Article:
In order to park your motorhome we’ve found a nice place - the Camping Dehesa Nueva just a few kilometres outside of Seville not very convenient to commute but very enjoyable. Still the C5 bus takes you in Seville in roughly 45 minutes. When you are done get on the A-49/E-1 and drive for an hour towards Huelva and exit in San Juan del Puerto towards Palos de la Frontera.
Palos de la Frontera – Parque Nacional de Donana
This stop is actually a double stop as we will take you to two areas only separated by 23.5 kilometres (14.5 miles). Palos may not be a famous name in Britain, however one main event has marked its history. Even though you can find remains from the Upper Palaeolithic, the city itself was founded only in 1379 by Alvar Perez de Guzman and was quickly oriented to the cultivation of olive trees and the production of olive oil. The 15th century was definitely the Golden Age of the town especially with the War of the Castilian Succession that saw the maritime activities growing through the oceanic expansion rivalry. This growth reached its peak thanks to the Pinzon brothers who armed the Caravels that would have taken Columbus to the Americas.
On the 3rd of August 1492 the ships cast off to sail to the unknown, also, the city had a strong influence on the evangelisation of the Americas thanks to the monks of the Monasterio de La Rabida, where Columbus stayed and made friends with the clergy that would support him in convincing the Kings that his projects were possible. The monastery also hosted other famous people such as the Conquistadors Hernan Cortes and Francisco Pizarro. The city started to decline in 1503 with the opening of the Casa de Contratacion in Seville that moved the trade monopoly outside of the city. This decline would have continued till the late 20th century when Spain joined the EU and the city benefited from EU funding to develop a new economy particularly oriented on the agricultural and fishing sectors.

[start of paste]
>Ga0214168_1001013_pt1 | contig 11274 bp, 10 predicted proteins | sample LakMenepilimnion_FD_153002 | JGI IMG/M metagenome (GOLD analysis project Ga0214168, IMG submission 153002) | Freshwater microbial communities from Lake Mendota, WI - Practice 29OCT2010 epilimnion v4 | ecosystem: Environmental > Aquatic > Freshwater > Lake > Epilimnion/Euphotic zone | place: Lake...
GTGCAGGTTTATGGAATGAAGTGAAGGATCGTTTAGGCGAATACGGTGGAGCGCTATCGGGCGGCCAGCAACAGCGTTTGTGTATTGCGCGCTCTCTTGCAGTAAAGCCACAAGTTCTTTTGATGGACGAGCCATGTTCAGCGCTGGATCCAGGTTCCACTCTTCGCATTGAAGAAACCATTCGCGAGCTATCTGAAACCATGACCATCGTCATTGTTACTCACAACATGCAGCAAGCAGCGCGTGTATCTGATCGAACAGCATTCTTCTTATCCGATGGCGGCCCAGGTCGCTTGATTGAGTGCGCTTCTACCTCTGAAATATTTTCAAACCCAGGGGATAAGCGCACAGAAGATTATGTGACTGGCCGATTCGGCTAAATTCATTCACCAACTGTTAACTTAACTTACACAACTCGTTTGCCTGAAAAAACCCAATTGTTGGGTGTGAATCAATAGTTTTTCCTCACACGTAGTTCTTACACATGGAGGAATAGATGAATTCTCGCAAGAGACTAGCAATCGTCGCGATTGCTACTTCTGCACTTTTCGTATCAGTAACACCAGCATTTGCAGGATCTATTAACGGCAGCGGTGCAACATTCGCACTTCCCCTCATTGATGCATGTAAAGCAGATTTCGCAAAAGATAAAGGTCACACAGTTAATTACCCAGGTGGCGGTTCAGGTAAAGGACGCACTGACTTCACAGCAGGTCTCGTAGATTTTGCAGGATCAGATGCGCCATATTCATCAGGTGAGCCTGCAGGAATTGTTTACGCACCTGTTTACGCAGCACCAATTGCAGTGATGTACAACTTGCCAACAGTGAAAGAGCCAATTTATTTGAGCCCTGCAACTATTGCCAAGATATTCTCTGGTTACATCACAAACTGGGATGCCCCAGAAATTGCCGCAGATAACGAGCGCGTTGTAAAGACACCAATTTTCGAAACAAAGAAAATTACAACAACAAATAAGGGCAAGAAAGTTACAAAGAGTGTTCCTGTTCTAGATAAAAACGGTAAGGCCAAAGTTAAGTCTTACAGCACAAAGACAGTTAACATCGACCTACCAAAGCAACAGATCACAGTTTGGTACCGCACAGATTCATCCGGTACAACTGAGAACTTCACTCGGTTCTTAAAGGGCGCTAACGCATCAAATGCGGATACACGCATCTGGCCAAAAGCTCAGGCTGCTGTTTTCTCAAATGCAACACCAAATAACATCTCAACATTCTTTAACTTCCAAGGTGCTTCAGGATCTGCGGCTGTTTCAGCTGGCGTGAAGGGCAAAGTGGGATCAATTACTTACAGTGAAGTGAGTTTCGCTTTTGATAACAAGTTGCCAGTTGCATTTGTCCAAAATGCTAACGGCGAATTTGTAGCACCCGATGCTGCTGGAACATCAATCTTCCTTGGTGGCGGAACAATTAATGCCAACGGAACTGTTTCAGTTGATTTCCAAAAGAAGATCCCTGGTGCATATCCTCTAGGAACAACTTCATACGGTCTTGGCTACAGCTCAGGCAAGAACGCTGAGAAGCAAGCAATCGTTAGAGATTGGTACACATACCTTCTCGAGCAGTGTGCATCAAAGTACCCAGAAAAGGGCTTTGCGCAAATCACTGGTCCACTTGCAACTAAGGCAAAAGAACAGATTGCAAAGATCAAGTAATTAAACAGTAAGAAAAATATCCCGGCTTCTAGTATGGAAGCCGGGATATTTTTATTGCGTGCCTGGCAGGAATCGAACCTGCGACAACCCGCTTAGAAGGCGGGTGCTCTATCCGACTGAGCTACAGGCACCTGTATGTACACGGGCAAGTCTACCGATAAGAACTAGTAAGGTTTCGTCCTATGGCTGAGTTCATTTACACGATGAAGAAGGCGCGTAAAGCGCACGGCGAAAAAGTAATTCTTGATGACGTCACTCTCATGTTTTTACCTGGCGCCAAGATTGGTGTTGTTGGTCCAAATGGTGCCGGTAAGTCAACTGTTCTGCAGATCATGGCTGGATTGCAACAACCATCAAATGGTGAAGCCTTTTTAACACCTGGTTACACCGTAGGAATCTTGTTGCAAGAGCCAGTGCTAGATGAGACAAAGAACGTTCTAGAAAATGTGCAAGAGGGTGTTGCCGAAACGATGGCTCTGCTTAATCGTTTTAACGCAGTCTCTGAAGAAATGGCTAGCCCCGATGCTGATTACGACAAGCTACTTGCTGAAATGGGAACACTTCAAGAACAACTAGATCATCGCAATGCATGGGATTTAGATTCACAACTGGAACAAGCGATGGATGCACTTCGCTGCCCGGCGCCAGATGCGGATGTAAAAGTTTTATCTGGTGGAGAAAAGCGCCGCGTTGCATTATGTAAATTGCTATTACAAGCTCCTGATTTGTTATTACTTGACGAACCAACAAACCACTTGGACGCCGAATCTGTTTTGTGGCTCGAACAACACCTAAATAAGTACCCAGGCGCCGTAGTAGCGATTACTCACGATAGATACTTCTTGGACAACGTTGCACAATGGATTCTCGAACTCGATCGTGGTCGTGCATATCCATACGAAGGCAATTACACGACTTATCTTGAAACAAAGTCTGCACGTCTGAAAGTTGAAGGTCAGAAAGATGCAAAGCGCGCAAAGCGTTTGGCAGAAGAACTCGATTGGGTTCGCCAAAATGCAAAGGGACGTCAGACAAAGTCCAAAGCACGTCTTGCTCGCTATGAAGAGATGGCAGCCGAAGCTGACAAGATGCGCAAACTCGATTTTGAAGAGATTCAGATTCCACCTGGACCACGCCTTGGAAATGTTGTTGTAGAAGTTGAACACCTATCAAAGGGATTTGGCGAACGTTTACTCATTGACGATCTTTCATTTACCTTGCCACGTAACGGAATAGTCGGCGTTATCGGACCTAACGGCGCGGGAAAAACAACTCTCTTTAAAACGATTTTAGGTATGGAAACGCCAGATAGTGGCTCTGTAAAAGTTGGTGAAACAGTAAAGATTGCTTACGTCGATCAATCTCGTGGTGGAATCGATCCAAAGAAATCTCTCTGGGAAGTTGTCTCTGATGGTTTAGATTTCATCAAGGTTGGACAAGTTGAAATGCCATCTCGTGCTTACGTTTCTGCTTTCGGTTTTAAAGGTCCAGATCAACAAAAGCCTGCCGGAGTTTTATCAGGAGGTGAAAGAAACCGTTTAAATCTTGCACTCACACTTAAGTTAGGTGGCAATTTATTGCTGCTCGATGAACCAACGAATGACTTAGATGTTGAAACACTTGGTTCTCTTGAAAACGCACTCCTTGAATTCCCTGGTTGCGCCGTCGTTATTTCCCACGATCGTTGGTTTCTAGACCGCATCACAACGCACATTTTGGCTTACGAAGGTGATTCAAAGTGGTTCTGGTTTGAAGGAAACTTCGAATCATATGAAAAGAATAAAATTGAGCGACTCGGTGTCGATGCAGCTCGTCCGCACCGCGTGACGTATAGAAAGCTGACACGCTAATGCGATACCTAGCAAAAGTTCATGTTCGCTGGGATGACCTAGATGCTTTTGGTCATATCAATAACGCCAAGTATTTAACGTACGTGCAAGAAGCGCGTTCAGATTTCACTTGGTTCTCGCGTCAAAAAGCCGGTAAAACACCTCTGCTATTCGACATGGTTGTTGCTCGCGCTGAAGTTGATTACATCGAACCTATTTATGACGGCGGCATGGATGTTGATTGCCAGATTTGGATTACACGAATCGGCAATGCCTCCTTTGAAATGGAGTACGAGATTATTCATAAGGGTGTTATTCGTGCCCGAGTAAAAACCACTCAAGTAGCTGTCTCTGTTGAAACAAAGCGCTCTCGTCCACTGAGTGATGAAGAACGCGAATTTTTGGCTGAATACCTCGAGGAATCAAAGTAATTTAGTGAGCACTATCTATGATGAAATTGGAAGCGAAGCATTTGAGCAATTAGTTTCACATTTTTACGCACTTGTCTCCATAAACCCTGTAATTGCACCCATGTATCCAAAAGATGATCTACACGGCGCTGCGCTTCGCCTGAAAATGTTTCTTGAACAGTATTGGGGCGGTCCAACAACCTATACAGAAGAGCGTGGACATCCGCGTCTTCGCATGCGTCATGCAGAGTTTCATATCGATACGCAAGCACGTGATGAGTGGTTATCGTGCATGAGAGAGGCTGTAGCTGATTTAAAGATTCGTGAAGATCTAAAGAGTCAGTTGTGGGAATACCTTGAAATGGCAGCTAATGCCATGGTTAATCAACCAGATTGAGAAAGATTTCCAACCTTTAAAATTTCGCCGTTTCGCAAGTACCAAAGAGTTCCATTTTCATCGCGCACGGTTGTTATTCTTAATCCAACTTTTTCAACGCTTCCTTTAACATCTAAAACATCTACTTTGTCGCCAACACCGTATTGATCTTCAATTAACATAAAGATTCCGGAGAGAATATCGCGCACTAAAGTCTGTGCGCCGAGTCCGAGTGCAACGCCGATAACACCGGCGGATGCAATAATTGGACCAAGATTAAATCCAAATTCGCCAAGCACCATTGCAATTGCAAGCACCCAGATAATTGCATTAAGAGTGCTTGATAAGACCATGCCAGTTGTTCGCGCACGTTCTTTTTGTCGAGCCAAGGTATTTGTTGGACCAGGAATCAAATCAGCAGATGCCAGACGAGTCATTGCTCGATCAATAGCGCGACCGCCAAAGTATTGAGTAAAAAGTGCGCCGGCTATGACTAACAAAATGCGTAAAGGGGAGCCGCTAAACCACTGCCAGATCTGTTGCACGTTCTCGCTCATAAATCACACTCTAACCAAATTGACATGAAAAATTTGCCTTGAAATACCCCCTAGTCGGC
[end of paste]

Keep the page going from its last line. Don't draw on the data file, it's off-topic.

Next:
When in Palos here are the must-dos:
- The Port of Palos
- The House-Museun of Martín Alonso Pinzon
- The Muelle de la Calzadilla (Museum of Caravels)
- The Monastery of La Rabida
Halfway between Palos and the Donana National Park is the camping Donana located 5 minutes’ walk from the Torre del Loro beach it is a great place to relax and a nice stop for you to get ready to visit the National park. The park covers an area of 108,086 ha (roughly 267,000 acres) and is a protected wetland area. Often considered as the place where the legendary Kingdom of Tartessos (Bronze Age kingdom) may have had its capital. Tartessos has been often associated with the biblical city of Tarshish and some even associated it with Atlantis. Its economy was mostly based on metallurgy and jewellery.